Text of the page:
The day I can identify that government makes smarter choices than Joe America is the day I will start playing a different tune.

    I believe that forbidding profit in the insurance industry is a bad an idea as forbidding profit in any other industry. There are consequences to government prohibition that cannot be predicted. You think all will be better without taking into consideration that all might be worse.

  2. The difference between health care and every other business is that health care trades in death – without access to health care, people die (45,000 per year according to a recent study). The real “death panels” are the insurance companies. They deny coverage for preexisting conditions, they deny coverage for procedures or treatments recommended by your personal physician, they terminate coverage when you reach a maximum annual or lifetime benefit. And the insurance companies are not even health care providers – they are middle-men who stand between you and your doctor and take their cut(est. 30%)off the top, and decide whether you live or die. Their profit motive is to abandon the sick and dying who only cut into their profits. It is insurance companies making these decisions for you dumbass, not the government. Your “I hates government” rant is really getting old and tiresome. You’re a regular Johnny-one-note.

    Health insurance companies used to operate as non-profits until the late 1960’s with the rise of HMO’s. This would simply return health insurance to an earlier model that worked and kept costs in check. And it would obviate any need for a government run heath insurance plan – something your simple mind should appreciate.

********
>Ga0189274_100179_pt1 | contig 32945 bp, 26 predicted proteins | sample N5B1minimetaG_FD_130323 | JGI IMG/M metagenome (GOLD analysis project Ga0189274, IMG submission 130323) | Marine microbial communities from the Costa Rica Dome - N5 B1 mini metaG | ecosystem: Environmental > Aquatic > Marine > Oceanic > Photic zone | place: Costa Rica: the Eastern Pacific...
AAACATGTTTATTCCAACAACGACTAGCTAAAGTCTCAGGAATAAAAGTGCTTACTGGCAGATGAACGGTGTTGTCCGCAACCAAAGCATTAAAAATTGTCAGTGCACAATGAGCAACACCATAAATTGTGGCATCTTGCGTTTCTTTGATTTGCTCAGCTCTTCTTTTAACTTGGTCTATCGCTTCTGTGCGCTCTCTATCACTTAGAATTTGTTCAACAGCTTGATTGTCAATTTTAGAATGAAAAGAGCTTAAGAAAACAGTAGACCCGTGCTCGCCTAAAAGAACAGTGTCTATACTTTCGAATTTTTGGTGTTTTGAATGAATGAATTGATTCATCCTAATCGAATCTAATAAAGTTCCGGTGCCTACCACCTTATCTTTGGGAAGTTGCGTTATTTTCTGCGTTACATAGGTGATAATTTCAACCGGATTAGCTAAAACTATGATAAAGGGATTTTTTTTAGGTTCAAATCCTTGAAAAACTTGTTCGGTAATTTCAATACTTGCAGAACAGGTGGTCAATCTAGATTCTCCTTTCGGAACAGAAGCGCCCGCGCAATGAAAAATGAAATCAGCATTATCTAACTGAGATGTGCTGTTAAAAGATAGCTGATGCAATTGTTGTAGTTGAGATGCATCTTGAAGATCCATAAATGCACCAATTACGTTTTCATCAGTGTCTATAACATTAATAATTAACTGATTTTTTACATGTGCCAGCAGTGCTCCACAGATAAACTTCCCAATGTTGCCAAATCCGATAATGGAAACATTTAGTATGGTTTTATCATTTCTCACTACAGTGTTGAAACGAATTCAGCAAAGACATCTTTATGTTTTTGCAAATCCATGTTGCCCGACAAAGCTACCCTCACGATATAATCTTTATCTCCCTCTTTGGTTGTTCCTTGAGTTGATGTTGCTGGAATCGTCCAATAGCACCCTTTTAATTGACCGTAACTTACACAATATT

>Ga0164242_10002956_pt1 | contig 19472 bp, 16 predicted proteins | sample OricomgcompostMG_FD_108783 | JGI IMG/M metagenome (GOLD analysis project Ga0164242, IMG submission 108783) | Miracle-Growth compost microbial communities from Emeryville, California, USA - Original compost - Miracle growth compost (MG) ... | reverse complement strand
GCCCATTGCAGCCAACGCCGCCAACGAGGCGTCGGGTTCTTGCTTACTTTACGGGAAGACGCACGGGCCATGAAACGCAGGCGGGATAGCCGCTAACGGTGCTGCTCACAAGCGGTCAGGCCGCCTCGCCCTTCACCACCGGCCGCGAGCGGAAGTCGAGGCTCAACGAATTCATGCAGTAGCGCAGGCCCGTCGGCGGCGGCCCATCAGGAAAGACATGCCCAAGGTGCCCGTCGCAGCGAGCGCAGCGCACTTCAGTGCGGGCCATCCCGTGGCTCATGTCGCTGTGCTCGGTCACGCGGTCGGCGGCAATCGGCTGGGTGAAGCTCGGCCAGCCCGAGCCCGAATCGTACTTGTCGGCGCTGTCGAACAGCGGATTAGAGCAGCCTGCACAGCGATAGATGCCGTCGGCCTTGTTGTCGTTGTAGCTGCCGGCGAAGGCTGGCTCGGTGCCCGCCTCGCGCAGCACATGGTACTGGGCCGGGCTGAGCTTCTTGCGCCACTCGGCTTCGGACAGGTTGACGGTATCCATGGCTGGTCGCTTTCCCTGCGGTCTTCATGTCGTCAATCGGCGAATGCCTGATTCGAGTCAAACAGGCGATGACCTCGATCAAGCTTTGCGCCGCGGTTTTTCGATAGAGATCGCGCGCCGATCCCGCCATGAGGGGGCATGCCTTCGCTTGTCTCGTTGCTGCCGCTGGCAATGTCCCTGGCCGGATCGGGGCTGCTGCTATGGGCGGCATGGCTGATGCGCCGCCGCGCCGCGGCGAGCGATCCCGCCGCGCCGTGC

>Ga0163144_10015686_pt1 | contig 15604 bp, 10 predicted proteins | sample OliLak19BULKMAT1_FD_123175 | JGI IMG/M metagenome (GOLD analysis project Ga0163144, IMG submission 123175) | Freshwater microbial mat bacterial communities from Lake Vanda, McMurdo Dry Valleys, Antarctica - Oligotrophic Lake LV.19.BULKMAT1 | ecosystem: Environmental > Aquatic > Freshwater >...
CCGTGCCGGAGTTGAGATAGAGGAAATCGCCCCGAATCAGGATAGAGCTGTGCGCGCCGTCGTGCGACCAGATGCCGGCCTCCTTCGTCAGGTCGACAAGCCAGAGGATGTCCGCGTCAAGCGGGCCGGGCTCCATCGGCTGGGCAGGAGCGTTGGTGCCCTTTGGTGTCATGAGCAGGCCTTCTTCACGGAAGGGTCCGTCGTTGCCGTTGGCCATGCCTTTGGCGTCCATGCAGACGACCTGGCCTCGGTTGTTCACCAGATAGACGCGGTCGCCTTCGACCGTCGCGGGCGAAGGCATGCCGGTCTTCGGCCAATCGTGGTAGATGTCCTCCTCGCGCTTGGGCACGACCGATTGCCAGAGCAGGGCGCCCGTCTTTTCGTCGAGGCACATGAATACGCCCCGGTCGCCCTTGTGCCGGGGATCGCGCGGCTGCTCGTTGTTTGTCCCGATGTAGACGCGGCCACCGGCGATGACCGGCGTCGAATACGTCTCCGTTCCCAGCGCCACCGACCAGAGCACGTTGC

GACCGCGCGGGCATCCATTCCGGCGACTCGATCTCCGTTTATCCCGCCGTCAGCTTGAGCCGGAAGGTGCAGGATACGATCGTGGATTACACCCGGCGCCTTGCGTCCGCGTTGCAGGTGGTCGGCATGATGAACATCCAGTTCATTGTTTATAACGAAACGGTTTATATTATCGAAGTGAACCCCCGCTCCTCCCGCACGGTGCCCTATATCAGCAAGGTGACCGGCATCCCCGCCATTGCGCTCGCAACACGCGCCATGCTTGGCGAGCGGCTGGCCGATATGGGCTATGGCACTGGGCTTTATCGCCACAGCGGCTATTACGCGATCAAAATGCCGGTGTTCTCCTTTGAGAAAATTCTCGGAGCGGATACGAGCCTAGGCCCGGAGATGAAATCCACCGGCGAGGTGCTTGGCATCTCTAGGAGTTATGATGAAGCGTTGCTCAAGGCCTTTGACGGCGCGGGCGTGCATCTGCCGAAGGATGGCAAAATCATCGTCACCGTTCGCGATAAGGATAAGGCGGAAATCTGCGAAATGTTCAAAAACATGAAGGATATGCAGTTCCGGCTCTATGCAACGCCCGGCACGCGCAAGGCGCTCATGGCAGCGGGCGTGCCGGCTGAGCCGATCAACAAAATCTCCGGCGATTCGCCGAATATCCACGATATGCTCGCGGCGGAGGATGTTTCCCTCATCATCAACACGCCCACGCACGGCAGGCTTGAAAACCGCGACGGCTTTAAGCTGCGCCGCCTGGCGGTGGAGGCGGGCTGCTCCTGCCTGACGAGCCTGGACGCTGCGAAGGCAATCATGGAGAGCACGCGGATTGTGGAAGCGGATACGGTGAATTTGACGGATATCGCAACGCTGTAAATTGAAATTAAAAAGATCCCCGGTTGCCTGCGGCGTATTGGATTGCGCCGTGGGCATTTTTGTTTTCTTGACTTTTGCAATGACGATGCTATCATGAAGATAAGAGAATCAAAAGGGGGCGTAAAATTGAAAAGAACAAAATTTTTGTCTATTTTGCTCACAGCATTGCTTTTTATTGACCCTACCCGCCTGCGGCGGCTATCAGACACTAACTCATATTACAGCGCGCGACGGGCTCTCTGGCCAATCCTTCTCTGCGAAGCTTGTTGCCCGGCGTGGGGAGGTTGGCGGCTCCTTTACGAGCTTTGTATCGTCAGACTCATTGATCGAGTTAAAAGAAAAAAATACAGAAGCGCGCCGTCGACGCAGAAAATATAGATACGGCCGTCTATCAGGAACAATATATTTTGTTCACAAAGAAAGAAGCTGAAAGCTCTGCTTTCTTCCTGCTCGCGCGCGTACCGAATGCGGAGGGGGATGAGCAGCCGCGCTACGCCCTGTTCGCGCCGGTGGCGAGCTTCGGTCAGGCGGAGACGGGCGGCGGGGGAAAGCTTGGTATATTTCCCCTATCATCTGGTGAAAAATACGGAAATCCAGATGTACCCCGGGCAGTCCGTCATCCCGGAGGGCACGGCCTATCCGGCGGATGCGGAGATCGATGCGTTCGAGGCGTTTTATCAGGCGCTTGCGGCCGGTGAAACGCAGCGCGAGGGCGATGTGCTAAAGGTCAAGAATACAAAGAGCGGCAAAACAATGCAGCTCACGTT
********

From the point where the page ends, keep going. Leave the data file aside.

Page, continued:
3. The desire to abolish profit seeking businesses is an odd one. Profit seeking businesses manage to deliver food to a number of stores across Arizona through a number of locations some might call redundant (?excess overhead?). Should the government mandate that grocery stores operate as a non-profit? Would non-profit grocery stores operate as many locations as the current non-profit stores?

    Perhaps government should forbid for-profit car repair? That way only non-profit car repair would be permitted.

    Perhaps government should forbid for-profit pharmacies? I am sure there are far too many Walgreens, CVS and Wal-Mart pharmacies than are needed (not)?

    Presuming that for-profit businesses should be abolished by government mandate is another way of saying that only the government knows what should be done and that the choices made by any given American should be overruled by the folks in Washington, DC.

  4. Another way to end insurance companies’ reason to exist is to require that they operate as non-profit corporations. (At one time health insurance did operate this way). End their profit motive and they will leave the field.

  5. Health insurance is already regulated on the state and federal level. The proposals make health insurance a mandatory burden on individuals and businesses. With monopoly electrical utilities people can choose to use less (a small but real choice).

    The current so-called health care reform presumes that Americans don’t know best and must be forced to pay for insurance they (certainly I) don’t want. Presuming that only the federal government knows what health insurance people should get is awfully presumptuous in my book.